Bin crash tragedy shows pressure on sick to work
Six Glasgow shoppers tragically died after a bin lorry ploughed into them last December. The recent fatal accident inquiry revealed the lorry driver had had previous black outs. He had not informed his employer or occupational health doctor.
Understandably, families of the victims are angry and want justice. If the driver had discussed his medical history, he would not have been passed fit to drive a large goods vehicle. He would not have been at the wheel that day.
However, the attacks on the driver in the media ignore the enormous pressures on disabled and ill people to remain at work. Those who don't work face benefit cuts.
Many disabled people suffered at the hands of Atos, the private company that the last Labour government gave a contract to carry out medical examinations on behalf of the Department of Work and Pensions. They were wrongly found 'fit for work' and lost their benefits. The jobs they are forced into, when they can even find jobs, are mostly low paid and insecure.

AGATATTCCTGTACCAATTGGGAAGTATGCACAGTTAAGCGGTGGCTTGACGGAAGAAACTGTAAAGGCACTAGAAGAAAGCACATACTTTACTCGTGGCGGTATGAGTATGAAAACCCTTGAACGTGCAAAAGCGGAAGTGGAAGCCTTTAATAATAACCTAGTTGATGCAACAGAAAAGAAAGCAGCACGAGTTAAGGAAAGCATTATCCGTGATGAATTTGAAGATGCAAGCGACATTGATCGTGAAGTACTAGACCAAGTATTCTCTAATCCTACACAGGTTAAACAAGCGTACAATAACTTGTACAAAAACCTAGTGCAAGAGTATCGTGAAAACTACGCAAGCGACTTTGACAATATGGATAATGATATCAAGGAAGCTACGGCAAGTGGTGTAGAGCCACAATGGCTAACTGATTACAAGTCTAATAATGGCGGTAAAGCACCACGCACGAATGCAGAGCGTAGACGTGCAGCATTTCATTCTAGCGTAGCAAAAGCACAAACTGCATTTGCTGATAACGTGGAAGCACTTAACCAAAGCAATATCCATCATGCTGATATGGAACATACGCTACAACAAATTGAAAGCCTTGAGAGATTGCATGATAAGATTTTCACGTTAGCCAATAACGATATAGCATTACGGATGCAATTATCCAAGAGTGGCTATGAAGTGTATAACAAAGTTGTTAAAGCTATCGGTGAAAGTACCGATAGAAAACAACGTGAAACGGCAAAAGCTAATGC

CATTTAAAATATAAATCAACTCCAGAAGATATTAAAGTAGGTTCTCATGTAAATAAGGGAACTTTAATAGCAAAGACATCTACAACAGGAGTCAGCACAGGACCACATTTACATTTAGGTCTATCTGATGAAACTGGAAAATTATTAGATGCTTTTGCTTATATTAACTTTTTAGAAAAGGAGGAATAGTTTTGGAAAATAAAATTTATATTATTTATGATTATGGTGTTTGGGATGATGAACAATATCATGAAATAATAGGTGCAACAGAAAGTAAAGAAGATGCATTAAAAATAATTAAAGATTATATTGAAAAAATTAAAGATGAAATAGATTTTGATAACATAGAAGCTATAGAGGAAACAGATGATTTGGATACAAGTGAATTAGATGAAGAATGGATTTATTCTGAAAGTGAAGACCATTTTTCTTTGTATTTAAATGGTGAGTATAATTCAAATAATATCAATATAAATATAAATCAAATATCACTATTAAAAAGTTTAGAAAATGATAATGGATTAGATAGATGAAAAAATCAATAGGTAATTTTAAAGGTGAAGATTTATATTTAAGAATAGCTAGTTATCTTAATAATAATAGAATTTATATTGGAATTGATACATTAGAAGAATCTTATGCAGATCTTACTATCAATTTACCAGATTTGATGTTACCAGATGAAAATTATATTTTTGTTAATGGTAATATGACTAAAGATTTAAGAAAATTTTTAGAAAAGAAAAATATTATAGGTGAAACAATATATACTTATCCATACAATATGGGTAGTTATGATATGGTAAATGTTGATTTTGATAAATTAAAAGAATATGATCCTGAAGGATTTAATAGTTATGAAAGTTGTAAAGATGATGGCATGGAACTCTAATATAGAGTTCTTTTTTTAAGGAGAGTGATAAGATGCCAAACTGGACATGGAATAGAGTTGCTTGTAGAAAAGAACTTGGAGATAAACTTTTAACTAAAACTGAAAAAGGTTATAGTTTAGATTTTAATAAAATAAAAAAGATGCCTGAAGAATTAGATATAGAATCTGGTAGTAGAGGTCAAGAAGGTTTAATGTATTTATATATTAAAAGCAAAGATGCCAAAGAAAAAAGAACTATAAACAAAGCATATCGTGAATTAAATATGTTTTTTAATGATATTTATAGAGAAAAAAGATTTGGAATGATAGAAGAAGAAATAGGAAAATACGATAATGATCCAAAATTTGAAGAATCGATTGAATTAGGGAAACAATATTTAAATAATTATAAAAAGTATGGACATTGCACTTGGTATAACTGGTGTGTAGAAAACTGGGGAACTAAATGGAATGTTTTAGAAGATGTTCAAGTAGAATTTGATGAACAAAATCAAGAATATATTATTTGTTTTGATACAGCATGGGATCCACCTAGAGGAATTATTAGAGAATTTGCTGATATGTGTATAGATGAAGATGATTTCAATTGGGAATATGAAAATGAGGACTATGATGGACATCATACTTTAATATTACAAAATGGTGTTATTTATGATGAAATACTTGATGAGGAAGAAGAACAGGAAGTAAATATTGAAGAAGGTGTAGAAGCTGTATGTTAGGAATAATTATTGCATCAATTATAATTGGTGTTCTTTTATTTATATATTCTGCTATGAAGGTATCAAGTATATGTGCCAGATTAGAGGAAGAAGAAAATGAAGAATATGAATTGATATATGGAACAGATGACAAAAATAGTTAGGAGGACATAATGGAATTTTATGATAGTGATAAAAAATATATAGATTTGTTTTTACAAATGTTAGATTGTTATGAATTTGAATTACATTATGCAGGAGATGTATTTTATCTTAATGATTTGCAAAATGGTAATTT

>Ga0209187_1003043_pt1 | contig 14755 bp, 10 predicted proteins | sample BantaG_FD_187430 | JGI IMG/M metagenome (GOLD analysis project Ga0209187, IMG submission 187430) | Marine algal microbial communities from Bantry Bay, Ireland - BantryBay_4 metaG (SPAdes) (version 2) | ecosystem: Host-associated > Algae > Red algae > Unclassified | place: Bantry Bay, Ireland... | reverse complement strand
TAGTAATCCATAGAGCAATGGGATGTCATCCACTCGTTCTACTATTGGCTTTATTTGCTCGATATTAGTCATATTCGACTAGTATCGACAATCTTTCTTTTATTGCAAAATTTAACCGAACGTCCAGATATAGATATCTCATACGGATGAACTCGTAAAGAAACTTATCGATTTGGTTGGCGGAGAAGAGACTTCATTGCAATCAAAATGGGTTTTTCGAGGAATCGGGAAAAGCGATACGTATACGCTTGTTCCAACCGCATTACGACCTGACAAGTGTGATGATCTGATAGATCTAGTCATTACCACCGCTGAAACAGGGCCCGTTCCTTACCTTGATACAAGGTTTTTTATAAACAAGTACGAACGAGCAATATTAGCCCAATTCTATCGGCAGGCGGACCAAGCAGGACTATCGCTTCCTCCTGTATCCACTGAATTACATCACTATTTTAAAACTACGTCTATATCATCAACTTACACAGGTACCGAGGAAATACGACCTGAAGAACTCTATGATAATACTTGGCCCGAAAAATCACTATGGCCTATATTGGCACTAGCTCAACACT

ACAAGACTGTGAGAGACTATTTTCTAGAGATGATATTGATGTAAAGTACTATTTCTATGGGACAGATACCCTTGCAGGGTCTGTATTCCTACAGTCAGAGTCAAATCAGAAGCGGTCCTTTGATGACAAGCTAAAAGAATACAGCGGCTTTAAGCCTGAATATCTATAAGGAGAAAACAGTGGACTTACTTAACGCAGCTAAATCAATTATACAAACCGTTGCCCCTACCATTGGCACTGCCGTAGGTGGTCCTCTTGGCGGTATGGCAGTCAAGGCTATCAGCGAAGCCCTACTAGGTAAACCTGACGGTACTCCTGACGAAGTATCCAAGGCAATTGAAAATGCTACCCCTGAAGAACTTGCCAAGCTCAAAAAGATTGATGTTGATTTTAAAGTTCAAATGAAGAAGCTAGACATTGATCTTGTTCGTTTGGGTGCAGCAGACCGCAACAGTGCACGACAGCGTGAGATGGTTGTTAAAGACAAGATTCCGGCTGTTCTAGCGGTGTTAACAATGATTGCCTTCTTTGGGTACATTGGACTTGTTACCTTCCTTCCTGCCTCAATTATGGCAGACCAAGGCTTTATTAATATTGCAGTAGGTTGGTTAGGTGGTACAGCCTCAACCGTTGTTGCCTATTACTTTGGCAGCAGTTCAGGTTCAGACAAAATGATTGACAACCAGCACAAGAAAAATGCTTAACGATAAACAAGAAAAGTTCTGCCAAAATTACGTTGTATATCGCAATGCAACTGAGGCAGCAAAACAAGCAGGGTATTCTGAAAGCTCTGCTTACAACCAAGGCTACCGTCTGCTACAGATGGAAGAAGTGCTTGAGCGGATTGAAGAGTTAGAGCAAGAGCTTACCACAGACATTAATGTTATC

Atos has now been replaced by another firm, 'Maximus'. But bullying people off benefits, started by Labour and continued by the Tories, remains the same.
Tory minister Iain Duncan Smith says "we need to be relentless in our efforts to get more people into work and off welfare." So why did his government close Remploy's factories that provided suitable work for many disabled workers? Why did they privatise the remaining advisory service?
The poverty facing disabled people unable to work - and stigma from constant attacks, echoed by Labour's leaders - encourages many to conceal their problems. There will be more fatal accidents as a result.
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